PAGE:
COVID-19 has done discernible damage to Spain’s annual life expectancy.

Spain’s annual life expectancy at birth dropped by 0.9 years between 2019 and the annual period up until July 2020 due to the COVID-19 pandemic, according to a new study published this week in the open-access journal PLOS ONE by Sergi Trias-Llimos of the Center for Demographic Studies, Spain, and colleagues.

The COVID-19 pandemic is causing substantial increases in mortality in populations worldwide, and Spain was one of the most affected countries in the spring of 2020. Life expectancy is an easy to interpret, standard indicator in mortality patterns. However, few studies assessing the impact of the pandemic on mortality to date have reported life expectancy estimates.

In the new study, researchers used daily death count data from the Spanish Daily Mortality Monitoring System (MoMo) as well as information on death, population and demographic information from the Spanish National Statistics Institute. The team estimated weekly and annual life expectancies at birth for 2019 and the annual period up until July 2020.

The weekly life expectancies at birth in Spain were lower in weeks 11 through 20 of 2020–spanning early March through early May–compared to the same weeks in 2019. This drop was particularly significant in weeks 13 and 14–March 23 through April 5–with national declines in weekly life expectancy ranging from 6.1 to 7.6 years and regional weekly declines of up to 15 years in Madrid.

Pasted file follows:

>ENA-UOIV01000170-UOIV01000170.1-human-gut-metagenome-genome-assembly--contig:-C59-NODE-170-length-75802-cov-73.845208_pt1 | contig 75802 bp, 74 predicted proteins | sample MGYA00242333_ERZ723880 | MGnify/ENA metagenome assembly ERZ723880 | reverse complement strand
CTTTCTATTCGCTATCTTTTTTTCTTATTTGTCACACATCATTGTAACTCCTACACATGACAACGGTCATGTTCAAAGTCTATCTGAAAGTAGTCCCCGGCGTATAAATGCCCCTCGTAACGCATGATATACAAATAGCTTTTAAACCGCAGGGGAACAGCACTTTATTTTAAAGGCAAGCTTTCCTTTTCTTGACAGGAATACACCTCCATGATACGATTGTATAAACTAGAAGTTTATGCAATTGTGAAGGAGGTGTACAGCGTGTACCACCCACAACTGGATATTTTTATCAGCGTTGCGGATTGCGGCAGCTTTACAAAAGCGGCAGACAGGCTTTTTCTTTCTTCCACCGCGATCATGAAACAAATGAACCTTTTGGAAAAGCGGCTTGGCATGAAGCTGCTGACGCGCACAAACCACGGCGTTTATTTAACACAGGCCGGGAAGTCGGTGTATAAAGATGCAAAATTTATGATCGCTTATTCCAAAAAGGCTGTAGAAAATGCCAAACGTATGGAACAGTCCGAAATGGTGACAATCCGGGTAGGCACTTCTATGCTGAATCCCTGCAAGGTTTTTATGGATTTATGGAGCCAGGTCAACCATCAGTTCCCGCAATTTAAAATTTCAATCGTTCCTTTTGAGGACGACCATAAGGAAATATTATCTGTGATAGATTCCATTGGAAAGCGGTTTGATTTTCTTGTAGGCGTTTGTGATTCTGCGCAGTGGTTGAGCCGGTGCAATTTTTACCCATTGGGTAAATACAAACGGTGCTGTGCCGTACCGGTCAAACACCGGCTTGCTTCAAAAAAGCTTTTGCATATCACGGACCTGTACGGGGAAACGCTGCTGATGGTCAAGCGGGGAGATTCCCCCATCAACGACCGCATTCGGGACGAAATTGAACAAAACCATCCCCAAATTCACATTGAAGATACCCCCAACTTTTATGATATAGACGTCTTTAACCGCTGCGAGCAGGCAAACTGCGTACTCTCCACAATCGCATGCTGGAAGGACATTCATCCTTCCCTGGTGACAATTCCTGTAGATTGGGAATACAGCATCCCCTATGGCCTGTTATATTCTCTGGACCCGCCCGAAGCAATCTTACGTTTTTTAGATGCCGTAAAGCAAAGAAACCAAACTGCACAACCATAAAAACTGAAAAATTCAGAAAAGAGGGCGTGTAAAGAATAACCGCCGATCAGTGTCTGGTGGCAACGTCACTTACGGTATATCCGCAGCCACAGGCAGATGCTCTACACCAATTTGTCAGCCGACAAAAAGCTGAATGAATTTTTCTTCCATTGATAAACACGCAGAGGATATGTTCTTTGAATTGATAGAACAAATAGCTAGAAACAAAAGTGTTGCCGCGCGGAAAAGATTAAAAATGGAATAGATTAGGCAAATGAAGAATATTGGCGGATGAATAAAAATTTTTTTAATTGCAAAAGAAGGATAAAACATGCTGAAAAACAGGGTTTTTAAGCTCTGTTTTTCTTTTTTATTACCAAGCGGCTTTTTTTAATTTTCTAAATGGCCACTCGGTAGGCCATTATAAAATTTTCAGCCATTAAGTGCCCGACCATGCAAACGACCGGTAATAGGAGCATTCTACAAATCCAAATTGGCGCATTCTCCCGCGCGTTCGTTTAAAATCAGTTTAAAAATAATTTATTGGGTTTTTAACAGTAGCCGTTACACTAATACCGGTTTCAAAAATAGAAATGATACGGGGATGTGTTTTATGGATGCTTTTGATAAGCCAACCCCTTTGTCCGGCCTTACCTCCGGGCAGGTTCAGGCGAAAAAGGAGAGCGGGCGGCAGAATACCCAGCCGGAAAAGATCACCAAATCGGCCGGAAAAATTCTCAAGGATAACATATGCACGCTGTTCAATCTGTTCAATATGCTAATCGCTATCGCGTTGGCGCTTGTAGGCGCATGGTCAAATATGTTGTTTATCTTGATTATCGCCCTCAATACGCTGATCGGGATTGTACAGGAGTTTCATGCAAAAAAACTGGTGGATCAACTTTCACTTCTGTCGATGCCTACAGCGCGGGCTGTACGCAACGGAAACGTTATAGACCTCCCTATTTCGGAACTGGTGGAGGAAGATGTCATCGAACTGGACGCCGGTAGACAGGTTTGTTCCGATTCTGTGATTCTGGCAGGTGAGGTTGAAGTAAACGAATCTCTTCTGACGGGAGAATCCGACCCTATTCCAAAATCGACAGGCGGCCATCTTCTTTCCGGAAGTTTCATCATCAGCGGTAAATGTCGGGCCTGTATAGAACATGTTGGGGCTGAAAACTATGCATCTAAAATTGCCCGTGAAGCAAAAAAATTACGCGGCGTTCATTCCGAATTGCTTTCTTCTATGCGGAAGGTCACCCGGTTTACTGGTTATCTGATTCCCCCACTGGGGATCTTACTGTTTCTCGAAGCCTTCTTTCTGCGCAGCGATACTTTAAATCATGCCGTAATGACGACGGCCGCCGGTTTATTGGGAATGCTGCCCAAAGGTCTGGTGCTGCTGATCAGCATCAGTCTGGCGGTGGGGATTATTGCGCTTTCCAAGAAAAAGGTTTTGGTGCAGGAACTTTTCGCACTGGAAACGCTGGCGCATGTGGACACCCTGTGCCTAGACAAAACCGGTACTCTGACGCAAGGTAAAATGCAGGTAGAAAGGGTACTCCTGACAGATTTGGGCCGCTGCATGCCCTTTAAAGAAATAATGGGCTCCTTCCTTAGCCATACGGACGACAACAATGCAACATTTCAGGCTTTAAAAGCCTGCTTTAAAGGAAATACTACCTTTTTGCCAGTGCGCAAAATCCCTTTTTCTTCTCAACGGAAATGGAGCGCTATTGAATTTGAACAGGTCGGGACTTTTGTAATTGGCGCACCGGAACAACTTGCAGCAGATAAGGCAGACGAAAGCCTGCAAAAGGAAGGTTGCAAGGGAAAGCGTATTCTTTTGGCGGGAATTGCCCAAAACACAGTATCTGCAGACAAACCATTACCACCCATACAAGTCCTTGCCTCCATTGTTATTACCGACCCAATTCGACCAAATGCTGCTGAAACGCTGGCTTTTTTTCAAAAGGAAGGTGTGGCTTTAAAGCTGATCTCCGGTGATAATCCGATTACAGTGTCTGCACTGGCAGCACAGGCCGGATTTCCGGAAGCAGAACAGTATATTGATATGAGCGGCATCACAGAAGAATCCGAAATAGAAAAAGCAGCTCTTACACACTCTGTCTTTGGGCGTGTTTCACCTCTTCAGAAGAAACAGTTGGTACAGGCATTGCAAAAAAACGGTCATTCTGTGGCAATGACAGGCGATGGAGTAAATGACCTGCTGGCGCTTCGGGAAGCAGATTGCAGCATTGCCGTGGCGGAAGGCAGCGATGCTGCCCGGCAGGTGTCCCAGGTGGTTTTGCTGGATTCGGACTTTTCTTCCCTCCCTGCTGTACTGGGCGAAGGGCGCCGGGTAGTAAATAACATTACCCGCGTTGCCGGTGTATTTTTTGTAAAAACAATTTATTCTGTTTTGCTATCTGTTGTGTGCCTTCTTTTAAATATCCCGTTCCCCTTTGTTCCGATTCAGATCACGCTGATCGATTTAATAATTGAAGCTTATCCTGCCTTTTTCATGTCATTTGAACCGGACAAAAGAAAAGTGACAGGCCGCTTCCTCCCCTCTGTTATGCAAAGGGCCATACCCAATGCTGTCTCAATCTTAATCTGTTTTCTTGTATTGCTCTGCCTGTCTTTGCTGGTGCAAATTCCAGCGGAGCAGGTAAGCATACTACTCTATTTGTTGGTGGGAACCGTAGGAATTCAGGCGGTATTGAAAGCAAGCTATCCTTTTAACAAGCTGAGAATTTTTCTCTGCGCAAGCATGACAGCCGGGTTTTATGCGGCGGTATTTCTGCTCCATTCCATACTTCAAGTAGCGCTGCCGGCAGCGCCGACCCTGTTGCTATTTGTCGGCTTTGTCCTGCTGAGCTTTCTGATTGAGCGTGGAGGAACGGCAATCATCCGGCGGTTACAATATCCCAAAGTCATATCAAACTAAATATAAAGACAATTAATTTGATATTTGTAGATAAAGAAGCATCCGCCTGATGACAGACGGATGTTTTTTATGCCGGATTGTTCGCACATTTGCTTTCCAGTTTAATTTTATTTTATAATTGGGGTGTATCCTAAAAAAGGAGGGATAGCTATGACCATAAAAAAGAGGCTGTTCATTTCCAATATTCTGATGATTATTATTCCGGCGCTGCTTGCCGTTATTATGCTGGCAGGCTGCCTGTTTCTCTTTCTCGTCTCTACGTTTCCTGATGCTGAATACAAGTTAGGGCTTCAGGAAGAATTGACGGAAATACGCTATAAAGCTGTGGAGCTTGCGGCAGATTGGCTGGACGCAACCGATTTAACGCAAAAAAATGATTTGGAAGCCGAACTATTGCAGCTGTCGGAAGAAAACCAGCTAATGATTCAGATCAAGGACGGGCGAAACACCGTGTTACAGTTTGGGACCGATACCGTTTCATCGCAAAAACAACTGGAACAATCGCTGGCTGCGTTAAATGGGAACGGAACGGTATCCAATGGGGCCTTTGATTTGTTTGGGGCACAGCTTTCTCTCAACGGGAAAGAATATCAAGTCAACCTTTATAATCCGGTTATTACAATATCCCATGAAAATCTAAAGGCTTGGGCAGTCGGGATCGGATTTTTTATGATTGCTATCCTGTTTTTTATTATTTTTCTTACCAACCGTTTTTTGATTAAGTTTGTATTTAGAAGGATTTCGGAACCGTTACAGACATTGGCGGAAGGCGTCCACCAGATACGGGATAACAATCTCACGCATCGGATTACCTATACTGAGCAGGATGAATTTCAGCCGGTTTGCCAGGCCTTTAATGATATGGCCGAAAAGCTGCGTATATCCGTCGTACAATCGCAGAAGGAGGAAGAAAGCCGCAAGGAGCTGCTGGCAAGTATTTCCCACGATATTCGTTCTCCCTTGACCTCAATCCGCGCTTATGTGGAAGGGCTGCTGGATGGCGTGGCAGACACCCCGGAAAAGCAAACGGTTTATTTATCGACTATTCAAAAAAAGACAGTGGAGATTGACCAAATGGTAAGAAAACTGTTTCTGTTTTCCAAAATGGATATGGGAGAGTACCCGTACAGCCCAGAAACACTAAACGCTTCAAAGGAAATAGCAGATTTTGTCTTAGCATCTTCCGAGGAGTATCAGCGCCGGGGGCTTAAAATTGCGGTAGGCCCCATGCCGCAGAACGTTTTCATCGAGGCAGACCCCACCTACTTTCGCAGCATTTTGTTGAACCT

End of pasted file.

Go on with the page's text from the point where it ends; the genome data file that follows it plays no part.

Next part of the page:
Likewise, the annual life expectancy for the country as a whole declined by 0.9 years between 2019 and the annual period up until July 2020, for both men and women. Regionally, this decline in life expectancy was as high as 2.8 years (95% CI 2.6-2.9) among men in Madrid. The authors state that these findings provide an intuitive measure of the health impact of the pandemic throughout Spain.

The authors say: “Annual life expectancy differences between 2019 and 2020* (annual window that closes out on 5 July 2020) reflected an overall drop in life expectancy of 0.9 years for both men and women. These drops ranged between 0 years in several regions (e.g. Canary and Balearic Islands) to 2.8 years among men in Madrid. Weekly life expectancy dropped by up to 15 years in Madrid during the worst weeks of the first wave.” The authors go on to add: “Weekly and annual life expectancy are sensitive and useful indicators for understanding disparities and communicating the gravity of the situation because differences are expressed in intuitive year units…The recently observed mortality excess in the second wave suggests the drops in life expectancy by the end of the year to be larger than what currently estimated in this paper (only accounting for the first wave).”


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